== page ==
For Brannon (full speed): The Raley was my 3rd major trick and I never fell learning it, not even once. I did hit my bootie a couple times and it slapped pretty hard, but I stood up the trick. If you want to learn it, you can learn without falling but you have to have patient and respect each piece of the puzzle. I actually learned it on accident by trying to jump the wake as big as I could. One jump got behind me a little and I managed to recover. The rest was just repeating it and understanding the wake dynamics of snapping the board behind you. It’s like that first time you jumped the wake, only faster and higher.
A full detailed breakdown would take too long to write but here is a shorter breakdown of how to learn it without dying.
Baby step 1: You must have a super solid wake jump down, into the flats, staying in good form the whole time (standing tall, board slightly in front of you, handle by hips, looking for the landing, fairly relaxed in the air). The more you do this, you will naturally learn and understand what happens when you leave off your back foot too much (stargaze or big backroll) or leave off your front foot too much (back flip to back and bootie, or head/face plant). Doing this enough times will teach you to weight your feet equally into, through, and off the wake. (I actually think getting this down is much harder than the Raley.)
Step 1: Build up your heel side jump way into the flats. Get this down super solid. Go as far and as big as you can, but work up to it. Take an entire day or two if you need to and build up to the speed and distance…as far as you can. Don’t do anything else. Repetition is key. In all honesty, I could stop here because most people don’t have the patience to get this down….but just in case you are different…
Step 2: Repeat step 1 until you are seriously sick of it. To the point where you don’t give it a second thought and you are irritated to move on.
Step 3: Start thinking about standing as tall as you can and pointing your toes as you jump. Not a lot, just a little at first. Again, work up to it. The board will get behind you just a little as you build up each jump. Let it go.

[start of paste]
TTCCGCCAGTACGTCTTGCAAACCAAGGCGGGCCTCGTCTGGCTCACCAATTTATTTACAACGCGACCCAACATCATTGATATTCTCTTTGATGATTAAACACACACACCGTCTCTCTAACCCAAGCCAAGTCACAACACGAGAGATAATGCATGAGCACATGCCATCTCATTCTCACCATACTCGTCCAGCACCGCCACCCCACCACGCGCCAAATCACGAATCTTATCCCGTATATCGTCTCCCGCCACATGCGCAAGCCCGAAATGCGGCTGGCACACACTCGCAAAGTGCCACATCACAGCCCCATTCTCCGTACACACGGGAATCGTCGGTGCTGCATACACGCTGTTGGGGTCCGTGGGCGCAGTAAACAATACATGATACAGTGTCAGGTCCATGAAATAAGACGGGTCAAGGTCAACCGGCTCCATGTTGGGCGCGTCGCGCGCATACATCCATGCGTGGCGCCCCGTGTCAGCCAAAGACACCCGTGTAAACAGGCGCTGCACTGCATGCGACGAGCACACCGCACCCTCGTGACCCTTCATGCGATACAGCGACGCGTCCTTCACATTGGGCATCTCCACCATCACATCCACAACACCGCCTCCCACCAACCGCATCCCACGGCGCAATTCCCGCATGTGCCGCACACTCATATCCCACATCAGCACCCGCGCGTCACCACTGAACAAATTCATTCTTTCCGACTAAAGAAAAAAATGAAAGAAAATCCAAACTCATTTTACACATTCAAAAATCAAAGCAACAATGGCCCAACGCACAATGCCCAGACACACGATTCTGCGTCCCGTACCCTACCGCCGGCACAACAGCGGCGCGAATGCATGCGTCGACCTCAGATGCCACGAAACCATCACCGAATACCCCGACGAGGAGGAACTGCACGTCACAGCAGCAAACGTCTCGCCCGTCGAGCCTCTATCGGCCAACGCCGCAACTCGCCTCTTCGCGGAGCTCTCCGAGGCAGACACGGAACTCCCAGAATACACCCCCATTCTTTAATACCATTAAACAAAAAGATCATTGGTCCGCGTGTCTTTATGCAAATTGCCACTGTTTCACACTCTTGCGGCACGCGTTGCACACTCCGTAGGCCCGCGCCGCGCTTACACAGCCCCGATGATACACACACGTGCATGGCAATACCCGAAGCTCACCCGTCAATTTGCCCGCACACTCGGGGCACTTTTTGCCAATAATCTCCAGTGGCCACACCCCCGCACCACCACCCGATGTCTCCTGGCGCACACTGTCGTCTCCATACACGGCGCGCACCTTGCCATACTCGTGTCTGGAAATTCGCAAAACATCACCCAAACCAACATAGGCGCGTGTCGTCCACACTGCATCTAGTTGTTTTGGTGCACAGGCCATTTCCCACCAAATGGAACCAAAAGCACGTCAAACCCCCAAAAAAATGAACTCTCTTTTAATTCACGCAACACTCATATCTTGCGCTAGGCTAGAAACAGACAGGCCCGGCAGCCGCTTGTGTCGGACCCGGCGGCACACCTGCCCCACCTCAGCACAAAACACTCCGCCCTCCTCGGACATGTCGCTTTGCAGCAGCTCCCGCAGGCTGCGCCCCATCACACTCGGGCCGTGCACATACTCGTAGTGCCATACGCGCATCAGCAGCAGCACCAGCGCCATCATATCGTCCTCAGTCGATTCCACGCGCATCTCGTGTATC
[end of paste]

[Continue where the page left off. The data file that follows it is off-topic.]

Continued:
Recover (after the peak of the jump) by pulling the handle with both hands (evenly, steadily, and strong) right to your thighs. This is called the safety position. Do this after you feel the big tug at the peak. As long as you recover correctly, the board will land in front of you and hit the water first EVERY single time. This will save you EVERY single time. Worst case if done correctly; when the board hits the water, sit down, collapse, and abort to the outside by doing a tumble turn / fall. You’ll slide out on your back with no fall at all.
Once you start pointing your toes on every big jump, you will naturally build up to the point where the board gets snapped behind you and you feel the “tug” at the peak of the jump. Not quite a full Raley yet, but you are on your way. DO NOT go to step four until this is comfortable for you. Spend another day if you need to. Take your time… or you’ll get worked.
Step 4: Once you start feeling the board snap behind you off the wake, you will naturally relax your body and let the board drift back and up, while you stretch out your arms. I don’t know why, but everyone seems to do this without thinking so go with it.
Wait…wait…wait…until you feel the tug of the boat/rope and then recover to your safety position, and look for the landing. BOOYA, you’ll land your first Raley.
Some people will say to try this off of a wakeskate. I actually tried a few this way but it was more for fun than anything. Some will argue that it can teach you the snap and recovery and it’s probably right so that’s another option to try. Just watch your bootie on the reentry into the water. Everyone learns differently so find what you are not afraid to try and build up to it.
Another one of my favorite tricks because of the drift is the 911 or Indy Glide. It’s a little scary but once you can do a Raley, you can learn the lookback and drift for the 911 or Indy Glide. We were a little jittery at first, but Brady Sammons and I learned the 911 in one night with zero falls. We broke it down, talked about it, and just guinea pigged a few. Get a buddy that’s learning the same tricks you are and it will push you and give you someone to figure things out with.